THE GLORY OF BLACKNESS
Tracee Ellis Ross became the first black woman in 35 years to win a Golden Globe for Best Actress in a TV Comedy or Musical for her role on ABC’s Black-ish; coincidentally her mom won a golden globe at the same age, Diana Ross.
The legendary singer and actor won the Golden Globe for Best New Actress in 1973 for her role in Lady Sings the Blues… “It’s nice at 44,” the younger Ross said during her acceptance speech. “I like it here!”
After 5 nominations, Viola Davis finally wins her first Golden Globes Award for Best Performance by an Actress in a Supporting Role in any Motion Picture for the Movie Fences, it also happens to be the first time a black woman will take the award home in 18 years, amazing feat!
“It's not every day that Hollywood thinks of translating a play to screen,”
In somewhat related news, Donald Glover's Golden Globe Winning Series has been postponed till 2018.
Glover was completely surprised by his double victory, saying, "I was just trying to figure out what kind of whiskey I was going to drink tonight. I was like, "You know, we'll lose and it'll be great."After scoring two Golden Globes wins, the multi-talented actor was speechless. "I'm in shock...There's no words for it. I'm truly excited and happy that I'm being recognized," Glover told E! News.
Atlanta is an American comedy-drama television series created by and starring Donald Glover. The series is about two cousins navigating their way in the Atlanta rap scene in an effort to improve their lives and the lives of their families. The series follows Earn (Donald Glover) during his daily life in Atlanta, Georgia, as he tries to redeem himself in the eyes of his ex-girlfriend (the mother of his daughter), his parents, and his cousin, who raps under the stage name "Paper Boi". Having dropped out of Princeton University, Earn has no money and no home, and so he alternates between staying with his parents and his girlfriend. Once he realizes that his cousin is on the verge of stardom, he desperately seeks to reconnect in order to improve his life and the life of his daughter, Lotti.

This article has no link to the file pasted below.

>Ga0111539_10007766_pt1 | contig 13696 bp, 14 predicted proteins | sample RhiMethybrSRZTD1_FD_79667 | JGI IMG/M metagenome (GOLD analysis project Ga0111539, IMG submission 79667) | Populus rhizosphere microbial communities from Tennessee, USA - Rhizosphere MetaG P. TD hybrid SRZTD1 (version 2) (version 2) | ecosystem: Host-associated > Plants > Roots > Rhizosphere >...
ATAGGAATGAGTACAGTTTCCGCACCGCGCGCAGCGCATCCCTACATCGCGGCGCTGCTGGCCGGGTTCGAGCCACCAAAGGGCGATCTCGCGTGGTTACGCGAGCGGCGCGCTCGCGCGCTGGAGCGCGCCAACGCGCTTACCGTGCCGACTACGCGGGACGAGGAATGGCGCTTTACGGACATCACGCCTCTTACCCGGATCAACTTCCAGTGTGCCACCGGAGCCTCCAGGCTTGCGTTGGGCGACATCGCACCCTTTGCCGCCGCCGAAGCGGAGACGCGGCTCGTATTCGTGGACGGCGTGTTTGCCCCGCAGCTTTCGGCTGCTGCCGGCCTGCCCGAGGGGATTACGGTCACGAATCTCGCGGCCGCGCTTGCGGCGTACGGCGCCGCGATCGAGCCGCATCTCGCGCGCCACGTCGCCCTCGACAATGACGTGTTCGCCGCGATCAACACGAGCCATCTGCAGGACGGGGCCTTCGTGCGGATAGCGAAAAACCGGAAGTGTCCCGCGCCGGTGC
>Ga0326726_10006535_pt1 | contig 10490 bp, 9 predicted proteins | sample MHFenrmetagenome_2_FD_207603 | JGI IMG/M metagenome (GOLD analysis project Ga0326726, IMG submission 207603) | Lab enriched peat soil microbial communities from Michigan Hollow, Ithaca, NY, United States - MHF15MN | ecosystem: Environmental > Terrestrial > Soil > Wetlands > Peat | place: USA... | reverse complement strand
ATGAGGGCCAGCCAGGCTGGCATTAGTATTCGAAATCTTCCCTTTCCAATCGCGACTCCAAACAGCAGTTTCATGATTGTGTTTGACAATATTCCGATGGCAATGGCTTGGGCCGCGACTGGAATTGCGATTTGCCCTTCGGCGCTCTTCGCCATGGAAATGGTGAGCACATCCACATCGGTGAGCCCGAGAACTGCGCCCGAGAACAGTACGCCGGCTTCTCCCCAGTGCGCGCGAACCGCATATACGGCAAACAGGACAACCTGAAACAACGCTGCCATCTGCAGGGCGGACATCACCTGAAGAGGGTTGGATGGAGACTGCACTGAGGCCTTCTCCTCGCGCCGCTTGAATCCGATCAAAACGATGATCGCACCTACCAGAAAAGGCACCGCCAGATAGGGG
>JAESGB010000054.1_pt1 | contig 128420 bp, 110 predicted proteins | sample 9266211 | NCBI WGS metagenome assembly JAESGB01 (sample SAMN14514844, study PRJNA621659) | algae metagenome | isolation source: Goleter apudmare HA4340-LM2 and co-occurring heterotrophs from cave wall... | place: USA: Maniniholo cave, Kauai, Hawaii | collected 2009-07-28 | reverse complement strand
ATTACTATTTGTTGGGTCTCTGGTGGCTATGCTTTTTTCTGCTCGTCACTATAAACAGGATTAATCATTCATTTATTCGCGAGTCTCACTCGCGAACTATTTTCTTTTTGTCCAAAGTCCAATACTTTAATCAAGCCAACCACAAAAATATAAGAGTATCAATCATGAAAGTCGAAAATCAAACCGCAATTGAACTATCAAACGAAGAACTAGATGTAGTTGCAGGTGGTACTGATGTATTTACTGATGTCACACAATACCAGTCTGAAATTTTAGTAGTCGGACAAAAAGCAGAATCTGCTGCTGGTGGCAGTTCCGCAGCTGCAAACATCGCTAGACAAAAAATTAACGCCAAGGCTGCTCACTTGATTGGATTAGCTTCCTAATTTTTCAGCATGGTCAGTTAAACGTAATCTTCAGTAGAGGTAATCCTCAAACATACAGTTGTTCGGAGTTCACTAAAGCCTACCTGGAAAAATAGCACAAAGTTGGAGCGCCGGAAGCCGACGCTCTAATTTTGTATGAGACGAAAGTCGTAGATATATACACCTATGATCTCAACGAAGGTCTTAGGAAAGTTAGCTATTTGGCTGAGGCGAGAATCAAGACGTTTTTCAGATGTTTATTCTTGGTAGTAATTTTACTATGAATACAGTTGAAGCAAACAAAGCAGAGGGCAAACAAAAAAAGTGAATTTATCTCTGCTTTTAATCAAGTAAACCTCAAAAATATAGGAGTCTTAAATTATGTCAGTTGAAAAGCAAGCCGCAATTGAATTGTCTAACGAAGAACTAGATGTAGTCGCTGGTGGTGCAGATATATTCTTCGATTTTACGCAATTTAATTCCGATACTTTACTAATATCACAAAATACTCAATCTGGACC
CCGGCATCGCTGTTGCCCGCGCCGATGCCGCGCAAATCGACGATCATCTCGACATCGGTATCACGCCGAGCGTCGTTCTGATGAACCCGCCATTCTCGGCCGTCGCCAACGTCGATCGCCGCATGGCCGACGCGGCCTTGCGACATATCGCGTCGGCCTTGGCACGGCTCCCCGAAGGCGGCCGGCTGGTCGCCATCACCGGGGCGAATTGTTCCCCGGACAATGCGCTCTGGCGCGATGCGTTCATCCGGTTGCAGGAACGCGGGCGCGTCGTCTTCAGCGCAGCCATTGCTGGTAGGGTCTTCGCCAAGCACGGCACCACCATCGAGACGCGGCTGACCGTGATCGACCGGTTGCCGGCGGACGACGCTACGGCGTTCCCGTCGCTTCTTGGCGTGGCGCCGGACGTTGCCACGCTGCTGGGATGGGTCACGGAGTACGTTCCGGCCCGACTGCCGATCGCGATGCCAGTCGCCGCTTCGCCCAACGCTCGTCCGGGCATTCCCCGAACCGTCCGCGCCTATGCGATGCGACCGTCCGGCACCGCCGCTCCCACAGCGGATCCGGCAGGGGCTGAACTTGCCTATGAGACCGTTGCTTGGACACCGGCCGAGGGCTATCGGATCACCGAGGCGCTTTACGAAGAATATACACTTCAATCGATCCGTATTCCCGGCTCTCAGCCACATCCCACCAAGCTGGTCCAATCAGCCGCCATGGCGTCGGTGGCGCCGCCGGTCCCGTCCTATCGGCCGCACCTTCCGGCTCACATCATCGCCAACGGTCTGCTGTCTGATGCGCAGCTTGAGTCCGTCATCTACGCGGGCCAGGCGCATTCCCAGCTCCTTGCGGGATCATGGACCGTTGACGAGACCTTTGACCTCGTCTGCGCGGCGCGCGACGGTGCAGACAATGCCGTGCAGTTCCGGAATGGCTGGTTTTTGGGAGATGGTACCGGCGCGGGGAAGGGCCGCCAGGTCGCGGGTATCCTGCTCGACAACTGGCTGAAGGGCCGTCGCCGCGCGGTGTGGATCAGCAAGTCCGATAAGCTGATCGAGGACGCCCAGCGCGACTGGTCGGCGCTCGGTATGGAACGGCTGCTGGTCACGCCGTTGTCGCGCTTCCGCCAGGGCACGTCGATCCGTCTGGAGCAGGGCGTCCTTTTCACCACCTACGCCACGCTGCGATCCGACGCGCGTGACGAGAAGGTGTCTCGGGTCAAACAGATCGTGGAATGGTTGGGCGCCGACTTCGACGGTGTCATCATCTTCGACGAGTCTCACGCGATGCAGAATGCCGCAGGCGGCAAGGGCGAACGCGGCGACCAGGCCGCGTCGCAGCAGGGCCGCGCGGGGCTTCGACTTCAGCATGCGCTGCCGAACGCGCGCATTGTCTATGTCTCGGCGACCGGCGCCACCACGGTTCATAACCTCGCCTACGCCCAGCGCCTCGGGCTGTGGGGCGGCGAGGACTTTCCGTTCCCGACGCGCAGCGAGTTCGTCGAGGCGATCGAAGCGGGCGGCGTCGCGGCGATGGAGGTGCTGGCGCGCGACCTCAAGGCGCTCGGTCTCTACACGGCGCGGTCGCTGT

The movie won in the same category as everyone's favourite comedy series, Black-ish
Why Hollywood’s Race Seclusion is a Problem
Today, the average child aged 2-5 years, spends 32 hours a week watching tv (read more here)
Now, it should be common knowledge that children pick up a lot of things in their formative years; now if a black or mixed child grows up watching only white casts on every of his favourite tv shows and watch only these cast win movie awards, while he might look like he is just going with the flow and having a good time while at it; it registers somewhere in his head that maybe black actors are no good or not even in existence. To further buttress my point, ever notice how overly excited even you as an adult get when you see a black actor in a movie? Why because something inside of you needs to associate with successful people of your kind as a sort of encouragement and support especially if you are or want to go into that field.
It isn’t even just the lack of nominations in a particularly strong year for actors of colour, because there are just few of them who even make it onto our screens at all; it is Hollywood’s unrepentant lack of representation across all of its films. Have you listened to Dylan Marron’s Every Single Word Tumblr, where he has edited together all the lines spoken by characters of colour in dozens of films from the past 50 years? In the entire Harry Potter film series, nearly 20 hours in total, only six minutes are spoken by characters of colour. Most of that six minutes is taken up by a mini Ian Wright commentating a Quid ditch match. Birdman? Fifty seconds. American Hustle? Forty seconds. Fault in Our Stars? Twenty-eight seconds. Black Swan? Twenty seconds. Frances Ha? Eighteen seconds. Midnight in Paris? Nine seconds. The entire Lord of the Rings trilogy? Forty-seven seconds, but only if you count the orcs as black.
Even when they are eventually cast, say among white actors, they get a stereotypical role; Some truly believe that Hollywood has changed with directors such as Spike Lee and Tyler Perry who cast all African-American films, and who have become such household names paving the way for the rest of the African-American community. Though both directors have significantly different ways of portraying the African American community, the popularity of both directors seems to signify to some that the racial tension in Hollywood has ended. Adding to the movement, Disney introduced the first African-American princess, Tiana, in 2009. People felt that "the color barrier is breaking down in Hollywood". A majority of people may still see the thin line between Hollywood's "new" attitude toward race and their "old" attitude toward race. “The consolidation of a black presence in the movies and television did not signal the arrival of a post racial Hollywood any more than the election of Barack Obama in 2008 spelled the end of America’s 400-year-old racial drama.
Now I’m not here to say black actors should get more awards, if they do deserve it, please by all means! I’m only saying there should be no racial segregation in movies, the future of this industry certainly lies on inclusion of all races.